My parents are awesome. I am really thankful for their diligence in teaching my twin sister and me the value of hard work and instilling a solid work ethic in us.We learned that there is a lot of gratification in the process of completing a hard days’ work. We also learned at an early age that hard work can be a lot of fun. One of my favorite memories is from swimming lessons when I was five years old.I had never been swimming before and was really excited to jump in the pool to get started. First, the instructor took time with each of the kids in my class helping us to feel comfortable in the water. Then we had to learn what they called “bobs,” which is ducking down until your head is completely below the water level.It was scary, but I conquered my fears, held my breath and pretty soon I was bobbing all over the place. It was a great feeling! My parents were so excited, they took us to McDonalds after class to “celebrate our bobs.” This was a big deal to us as getting to go to McDonalds was a special treat growing up. And we continue to this day to use the phrase “celebrate your bobs” when something good happens to anyone in my family.This fun memory popped into my head this week during a conversation with a small credit union about strategic goals for 2016. I was going through the process of developing the marketing plan when a gentleman stopped me and asked, “how much of this process is motivational?”My answer was this: after years of working through this process many times over the years, I have seen that there is a direct link between the time and effort credit union leaders spend on “celebrating bobs” and the amount of success the credit union experiences.In your credit union, there are “bobs” happening every day in every department. It doesn’t take a huge budget or a big elaborate incentive program to develop a culture of celebrating and rewarding success in order to build and create momentum. It’s different at every credit union because the people are different at every credit union.As we finish out 2015 and planning for 2016, a majority of credit unions are aiming for more loans and younger membership growth. Goals are important, but your “bobs” should be top priority. Similar to how my “bobs” were made really important by my parents because they initiated the celebration, it is vitally important for senior leadership in particular to look out for “bobs” and initiate the celebrations within your credit union.If you get good at celebrating those and building a culture of teamwork and camaraderie, success will be the result you enjoy for celebrating the bobs that happen every day in your credit union. Cheers to 2016 – may you have many occasions to celebrate your bobs. 63SHARESShareShareSharePrintMailGooglePinterestDiggRedditStumbleuponDeliciousBufferTumblr,Amanda Thomas Amanda is founder and president of TwoScore, a firm that channels her passion for the credit union mission and people to help credit unions under $100 million in assets reach … Web: www.twoscore.com Details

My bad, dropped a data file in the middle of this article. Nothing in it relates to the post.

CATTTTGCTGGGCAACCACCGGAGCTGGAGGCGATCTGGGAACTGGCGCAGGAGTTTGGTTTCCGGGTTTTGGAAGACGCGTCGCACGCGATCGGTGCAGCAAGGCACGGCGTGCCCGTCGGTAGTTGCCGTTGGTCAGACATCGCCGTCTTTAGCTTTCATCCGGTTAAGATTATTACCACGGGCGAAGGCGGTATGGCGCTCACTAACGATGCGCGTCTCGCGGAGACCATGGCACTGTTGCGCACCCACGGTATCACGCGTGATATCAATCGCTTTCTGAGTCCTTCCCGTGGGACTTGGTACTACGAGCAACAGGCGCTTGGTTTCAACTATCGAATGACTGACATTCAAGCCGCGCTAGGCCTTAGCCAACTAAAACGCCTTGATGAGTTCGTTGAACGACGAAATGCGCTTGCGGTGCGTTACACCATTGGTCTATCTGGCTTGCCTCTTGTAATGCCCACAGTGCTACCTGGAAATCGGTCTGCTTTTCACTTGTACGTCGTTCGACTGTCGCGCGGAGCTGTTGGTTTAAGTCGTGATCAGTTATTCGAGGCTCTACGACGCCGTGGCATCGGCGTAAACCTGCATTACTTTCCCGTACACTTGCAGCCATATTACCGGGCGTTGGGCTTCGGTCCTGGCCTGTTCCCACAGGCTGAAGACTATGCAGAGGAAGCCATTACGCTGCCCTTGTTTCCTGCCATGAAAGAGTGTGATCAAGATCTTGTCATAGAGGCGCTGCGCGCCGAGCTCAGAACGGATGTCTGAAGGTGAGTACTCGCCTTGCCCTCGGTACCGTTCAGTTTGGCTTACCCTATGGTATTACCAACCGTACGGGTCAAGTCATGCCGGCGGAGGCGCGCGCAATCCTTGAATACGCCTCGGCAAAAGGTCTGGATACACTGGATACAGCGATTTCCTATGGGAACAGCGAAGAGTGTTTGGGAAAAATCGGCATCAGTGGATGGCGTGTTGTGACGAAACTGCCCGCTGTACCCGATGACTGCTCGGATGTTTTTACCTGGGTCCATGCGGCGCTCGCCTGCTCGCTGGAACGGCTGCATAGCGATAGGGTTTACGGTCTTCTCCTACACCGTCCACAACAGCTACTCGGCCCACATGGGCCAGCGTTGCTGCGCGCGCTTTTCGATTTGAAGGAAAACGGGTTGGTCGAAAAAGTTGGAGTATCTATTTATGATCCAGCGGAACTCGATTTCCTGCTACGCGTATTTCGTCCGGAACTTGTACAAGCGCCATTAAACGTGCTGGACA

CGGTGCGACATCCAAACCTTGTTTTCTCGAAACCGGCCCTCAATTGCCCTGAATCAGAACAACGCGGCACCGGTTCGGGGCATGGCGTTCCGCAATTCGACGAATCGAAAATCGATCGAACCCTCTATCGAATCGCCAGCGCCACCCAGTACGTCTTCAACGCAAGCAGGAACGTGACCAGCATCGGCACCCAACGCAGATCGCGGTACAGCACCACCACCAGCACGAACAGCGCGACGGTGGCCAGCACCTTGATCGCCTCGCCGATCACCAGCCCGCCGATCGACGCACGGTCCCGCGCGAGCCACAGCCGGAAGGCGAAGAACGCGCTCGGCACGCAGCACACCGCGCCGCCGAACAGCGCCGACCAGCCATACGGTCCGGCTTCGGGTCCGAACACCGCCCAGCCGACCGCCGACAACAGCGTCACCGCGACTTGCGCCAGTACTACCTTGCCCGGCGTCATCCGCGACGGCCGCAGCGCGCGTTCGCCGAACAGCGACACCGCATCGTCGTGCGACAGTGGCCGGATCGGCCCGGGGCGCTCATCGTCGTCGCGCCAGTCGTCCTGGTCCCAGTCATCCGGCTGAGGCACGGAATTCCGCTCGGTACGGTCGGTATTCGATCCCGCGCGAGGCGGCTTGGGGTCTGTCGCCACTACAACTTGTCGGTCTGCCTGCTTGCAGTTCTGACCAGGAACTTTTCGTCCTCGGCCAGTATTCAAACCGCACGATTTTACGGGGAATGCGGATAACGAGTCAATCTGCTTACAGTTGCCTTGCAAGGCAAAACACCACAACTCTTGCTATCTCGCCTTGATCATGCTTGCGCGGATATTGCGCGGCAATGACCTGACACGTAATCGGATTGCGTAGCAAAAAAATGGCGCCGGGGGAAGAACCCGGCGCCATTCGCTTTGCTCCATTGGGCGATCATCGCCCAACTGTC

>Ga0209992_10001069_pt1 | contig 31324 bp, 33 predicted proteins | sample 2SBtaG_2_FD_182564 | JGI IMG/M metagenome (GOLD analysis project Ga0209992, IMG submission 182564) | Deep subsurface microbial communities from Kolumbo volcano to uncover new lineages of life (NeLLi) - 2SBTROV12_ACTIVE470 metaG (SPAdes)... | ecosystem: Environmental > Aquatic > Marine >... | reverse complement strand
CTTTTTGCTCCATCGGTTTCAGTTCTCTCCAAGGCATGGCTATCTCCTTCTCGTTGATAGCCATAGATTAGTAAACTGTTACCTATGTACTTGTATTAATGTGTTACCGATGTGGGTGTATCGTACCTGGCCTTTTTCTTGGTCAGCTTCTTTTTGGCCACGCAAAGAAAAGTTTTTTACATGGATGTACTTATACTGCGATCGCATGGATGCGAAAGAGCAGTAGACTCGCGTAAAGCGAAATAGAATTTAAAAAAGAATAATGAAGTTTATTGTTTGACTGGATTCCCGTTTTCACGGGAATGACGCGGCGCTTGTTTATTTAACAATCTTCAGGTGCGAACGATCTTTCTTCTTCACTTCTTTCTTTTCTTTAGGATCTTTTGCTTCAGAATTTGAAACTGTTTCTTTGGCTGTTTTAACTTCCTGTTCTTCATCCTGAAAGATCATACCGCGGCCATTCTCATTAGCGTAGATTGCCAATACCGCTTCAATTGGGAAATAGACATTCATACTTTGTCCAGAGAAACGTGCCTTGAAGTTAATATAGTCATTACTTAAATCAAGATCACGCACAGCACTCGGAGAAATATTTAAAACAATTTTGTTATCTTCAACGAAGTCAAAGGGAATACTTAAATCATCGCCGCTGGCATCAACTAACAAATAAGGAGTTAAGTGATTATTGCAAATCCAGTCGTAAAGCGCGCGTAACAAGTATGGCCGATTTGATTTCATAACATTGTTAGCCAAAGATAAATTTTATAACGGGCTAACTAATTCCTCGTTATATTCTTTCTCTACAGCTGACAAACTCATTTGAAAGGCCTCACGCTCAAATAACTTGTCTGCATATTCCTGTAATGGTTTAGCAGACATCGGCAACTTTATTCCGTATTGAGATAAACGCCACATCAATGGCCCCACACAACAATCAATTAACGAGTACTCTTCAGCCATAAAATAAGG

Pushed and rotated down the order in first four games by the Gujarat Lions, Ishan Kishan is much relieved to finally open the innings, a slot he bats on while playing for Jharkhand in domestic cricket. From No 4 to 7, the Gujarat Lions team management experimented with the 18-year-old on all four batting positions in the first four games of the season. The talented youngster could only muster a total of 54 runs from three outings, which included a 16-ball 39 against Virat Kohli’s Royal Challengers Bangalore.Now, back in his usual opening role, the left-hander has responded with two 30-plus knocks in the last two matches.”I have to make most of this big opportunity. The team combination was such that I was batting lower down the order. But, I never thought that it is not my slot. I wanted to perform in whatever role was assigned to me. Now, opening the innings with someone like Brendon McCullum, is a big thing for a youngster like me,” Kishan told INDIA TODAY.Much before he rubbed shoulders with international stars in this year’s IPL, the Ranchi lad, just like the rest of his state team players, was lucky to have the company of Mahendra Singh Dhoni in the dressing room this domestic season.It turned out to be a perfect preparation for the T20 extravaganza.”When you have someone like MSD in your dressing room, there is no need to ask for anything else. I got to learn so much from him while playing for Jharkhand this season. Batting alongside in the nets, he used to tell us about all aspects of the game. It helped me a lot while batting in a pressure situation during the IPL with more than 40,000 people present in the stadium,” says Kishan.advertisementNearing 36, Dhoni can still give many youngsters a run for their money when it comes to testing fitness levels. Kishan is hugely inspired with the way former India skipper manages his body.”What he (Dhoni) stresses most on is about maintaining a good fitness level. He told me that if you are not working on your fitness then it will eventually affect your game a lot. I used to always concentrate only on bating and bowling earlier. If you look at our team’s showing this season, Jharkhand did well in every format. It was all due to the superb fitness level maintained by the players. We were putting the same kind of effort in our eighth Ranji game as we had put in the very first one.”Another India great who has had a huge impact on the wicketkeeper-batsman is Rahul Dravid, also the national Under-19 team coach.”During the World Cup, Dravid Sir was our coach. He told me about the mistakes I was making and all the technicalities. He also told us about the player-owner relationship in the IPL, about how much confidence a player gets if his owner supports him. It has really helped me a lot.”With his U-19 mates Rishabh Pant and Sanju Samson having already made their India debuts, Kishan knows that the opportunity will come knocking his door as well.”It is really a good competition (amongst youngsters), they are doing really well too. But, I don’t want to think about them. I keep telling myself to get better with each game. That is what I want to focus on right now.”